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From: Hans de Goede <hdegoede@redhat.com>
To: "Rafael J. Wysocki" <rjw@rjwysocki.net>
Cc: linux-acpi <linux-acpi@vger.kernel.org>
Subject: Problems with s2idle and _AEI handlers which are marked as wakeup
Date: Thu, 21 Nov 2019 20:05:23 +0100
Message-ID: <61450f9b-cbc6-0c09-8b3a-aff6bf9a0b3c@redhat.com> (raw)

Hi Rafael,

I received an email from a user about his HP X2 10-x2-10-p018wm 2-in-1
not suspending. I checked which devices I have access to and found the
very similar HP X2 10-x2-10-p002nd model and I've reproduced this on
this model and I have spend 1.5 days debugging this.

There are 2 causes of spurious wakeups, 1 cause is the INT0002 vgpio
device. I have a local fix (dmi quirk) for the driver for that, but
that otherwise is out of scope for this discussion.

The other, more troublesome, cause of spurious wakeups is the way the
embedded-controller is hooked up. AFAICT normally Cherry Trail tablet
designs follow the so called "Hardware-reduced ACPI model" and they
do not have a classic external (to the SoC) EC.

But HP seems to have decided they wanted an external EC anyways so
they have added one, but since the SoC lacks the regular interface
bits for this it is bolted on and it does not use the standard ACPI EC
interface :|

Instead it uses I2C accesses and to report events it uses a _AEI handler
connected to one of the SoC's GPIOs. This handler is marked
"ExclusiveAndWake" which is not surprising for an EC event hander,
but since this is not using the standard ACPI EC mechanism,
this _AEI handler avoids the workaround for spurious EC wakeups from
acpi_s2idle_wake(), and thus is causing spurious wakeups.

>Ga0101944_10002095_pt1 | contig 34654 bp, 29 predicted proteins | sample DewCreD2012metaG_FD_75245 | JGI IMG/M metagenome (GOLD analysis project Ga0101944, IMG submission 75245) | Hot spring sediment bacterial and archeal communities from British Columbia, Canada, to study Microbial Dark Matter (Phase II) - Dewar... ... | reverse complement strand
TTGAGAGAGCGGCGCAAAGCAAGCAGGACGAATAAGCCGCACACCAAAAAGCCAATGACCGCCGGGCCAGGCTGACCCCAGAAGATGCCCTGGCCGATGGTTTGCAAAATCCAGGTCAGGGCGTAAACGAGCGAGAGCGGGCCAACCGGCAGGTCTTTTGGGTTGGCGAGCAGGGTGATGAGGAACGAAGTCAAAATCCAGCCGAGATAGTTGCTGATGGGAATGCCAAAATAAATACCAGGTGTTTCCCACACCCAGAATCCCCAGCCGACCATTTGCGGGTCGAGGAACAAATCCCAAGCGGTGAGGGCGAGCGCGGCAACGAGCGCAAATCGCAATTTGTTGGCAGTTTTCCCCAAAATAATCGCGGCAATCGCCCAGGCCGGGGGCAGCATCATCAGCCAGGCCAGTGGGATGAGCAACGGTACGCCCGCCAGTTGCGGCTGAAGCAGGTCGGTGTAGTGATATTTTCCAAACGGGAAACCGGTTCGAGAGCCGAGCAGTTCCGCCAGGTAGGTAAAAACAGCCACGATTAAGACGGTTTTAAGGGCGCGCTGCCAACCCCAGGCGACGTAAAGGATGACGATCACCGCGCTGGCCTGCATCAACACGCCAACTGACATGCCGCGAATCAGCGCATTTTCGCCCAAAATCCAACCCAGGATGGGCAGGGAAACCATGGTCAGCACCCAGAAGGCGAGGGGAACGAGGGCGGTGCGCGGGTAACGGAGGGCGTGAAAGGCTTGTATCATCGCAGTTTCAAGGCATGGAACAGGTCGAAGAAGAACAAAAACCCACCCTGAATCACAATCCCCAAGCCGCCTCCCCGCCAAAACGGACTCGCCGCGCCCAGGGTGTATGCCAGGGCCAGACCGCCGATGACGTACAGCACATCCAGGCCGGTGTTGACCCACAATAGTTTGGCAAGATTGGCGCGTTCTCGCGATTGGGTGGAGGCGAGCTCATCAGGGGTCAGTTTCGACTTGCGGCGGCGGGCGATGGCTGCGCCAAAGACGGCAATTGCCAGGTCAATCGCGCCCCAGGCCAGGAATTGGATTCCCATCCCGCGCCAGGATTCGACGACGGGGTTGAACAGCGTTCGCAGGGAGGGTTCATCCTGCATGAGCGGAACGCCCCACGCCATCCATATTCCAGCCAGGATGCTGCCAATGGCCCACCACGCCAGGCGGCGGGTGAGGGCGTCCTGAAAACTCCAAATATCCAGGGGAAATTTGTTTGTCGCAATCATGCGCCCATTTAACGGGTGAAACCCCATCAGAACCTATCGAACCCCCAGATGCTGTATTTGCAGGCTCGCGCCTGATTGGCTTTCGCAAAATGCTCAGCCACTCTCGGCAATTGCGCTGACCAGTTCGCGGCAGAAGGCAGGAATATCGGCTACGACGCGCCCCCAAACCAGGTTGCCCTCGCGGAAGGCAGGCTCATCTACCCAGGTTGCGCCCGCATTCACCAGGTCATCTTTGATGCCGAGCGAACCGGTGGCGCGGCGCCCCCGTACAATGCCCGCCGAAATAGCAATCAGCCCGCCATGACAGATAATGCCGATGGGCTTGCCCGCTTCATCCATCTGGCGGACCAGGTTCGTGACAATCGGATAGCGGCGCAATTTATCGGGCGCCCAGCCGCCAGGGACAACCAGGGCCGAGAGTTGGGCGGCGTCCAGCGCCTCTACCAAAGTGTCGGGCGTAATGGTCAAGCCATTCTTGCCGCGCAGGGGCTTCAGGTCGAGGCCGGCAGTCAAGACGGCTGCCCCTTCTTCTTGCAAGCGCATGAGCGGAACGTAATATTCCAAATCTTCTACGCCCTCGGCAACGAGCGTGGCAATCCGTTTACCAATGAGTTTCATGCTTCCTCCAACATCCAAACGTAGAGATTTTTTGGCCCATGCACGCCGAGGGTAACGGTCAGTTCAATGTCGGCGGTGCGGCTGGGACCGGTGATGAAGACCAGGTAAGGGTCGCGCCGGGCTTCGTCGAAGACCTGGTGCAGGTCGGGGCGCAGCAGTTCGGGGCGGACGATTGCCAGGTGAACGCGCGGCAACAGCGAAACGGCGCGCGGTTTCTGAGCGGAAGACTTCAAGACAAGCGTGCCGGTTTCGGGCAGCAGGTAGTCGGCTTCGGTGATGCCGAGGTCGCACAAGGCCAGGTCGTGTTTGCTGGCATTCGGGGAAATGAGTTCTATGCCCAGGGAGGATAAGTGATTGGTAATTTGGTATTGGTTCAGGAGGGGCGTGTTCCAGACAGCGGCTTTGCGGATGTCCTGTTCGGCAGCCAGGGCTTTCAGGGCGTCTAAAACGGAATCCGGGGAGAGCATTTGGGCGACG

Here is an acpidump + ready to use dsdt.dsl:
https://fedorapeople.org/~jwrdegoede/hp-x2-10-cht-p002nd/

To be precise, the _AEI handler calls a method called INTC() (defined at
line 24836 of dsdt.dsl) which does:

                 Local0 = GEVT ()
                 Switch (Local0)
                 {
                     Case (0x09)
                         do-stuff...
                     Case (0x0A)
                         do-other-stuff...

Etc. GEVT reads an event register over i2c and then the event gets
dispatched. While suspended 2 events trigger:

0x33 calls SYNT(), which reads time from RTC, writes it to EC
  This happens say every half hour or so
0x85 calls STMP(), which reads something through SMI, writes result to EC register CM17
  When suspended through the power-button this does not get called.
  When suspended by closing the LID, this gets called once a minute.

These really should just be handled and then we should go back to sleep,
but with the way we currently handle s2idle these events cause a full
wakeup.

I've checked what Windows does and for s2idle Windows seems to just power
down as much as possible, without really "freezing" as we do. Since it is
hard to detect a spurious wakeup with the LID closed I used ping to detect
wake-ups, with Windows this does not work, it simply keeps on pinging when
the LID is closed, so it seems to stay somewhat more "alive" then we do
and likely does not have issues with HP's approach here because of that.

I have the feeling that supporting HP's approach here is not going to be
easy. My main reason for sending out this email is to get my findings out
here and to start a discussion on how we can possibly fix this.

Since I do not expect this to get fixed anytime soon, for now I'm going
to submit a workaround where I disable the wakeup flag on the _AEI handler
with a quirk. This should be safe to do in this case, the event 0x33 thing
seems ok to ignore and since when the LID is not closed no 0x85 events happen
I assume we can safely ignore those while suspended too. This does mean that
when opening the LID the device will not wakeup without pressing the
power-button as that is handled by the INTC() method too, in that case
it also does:

                            Notify (PWRB, 0x02) // Device Wake

So it seems that any solution for this would involve ignoring _AEI
handlers as wakeup sources (like we do for EC events) except when they
do a Notify with a parameter of 0x02 on some device.

Regards,

Hans


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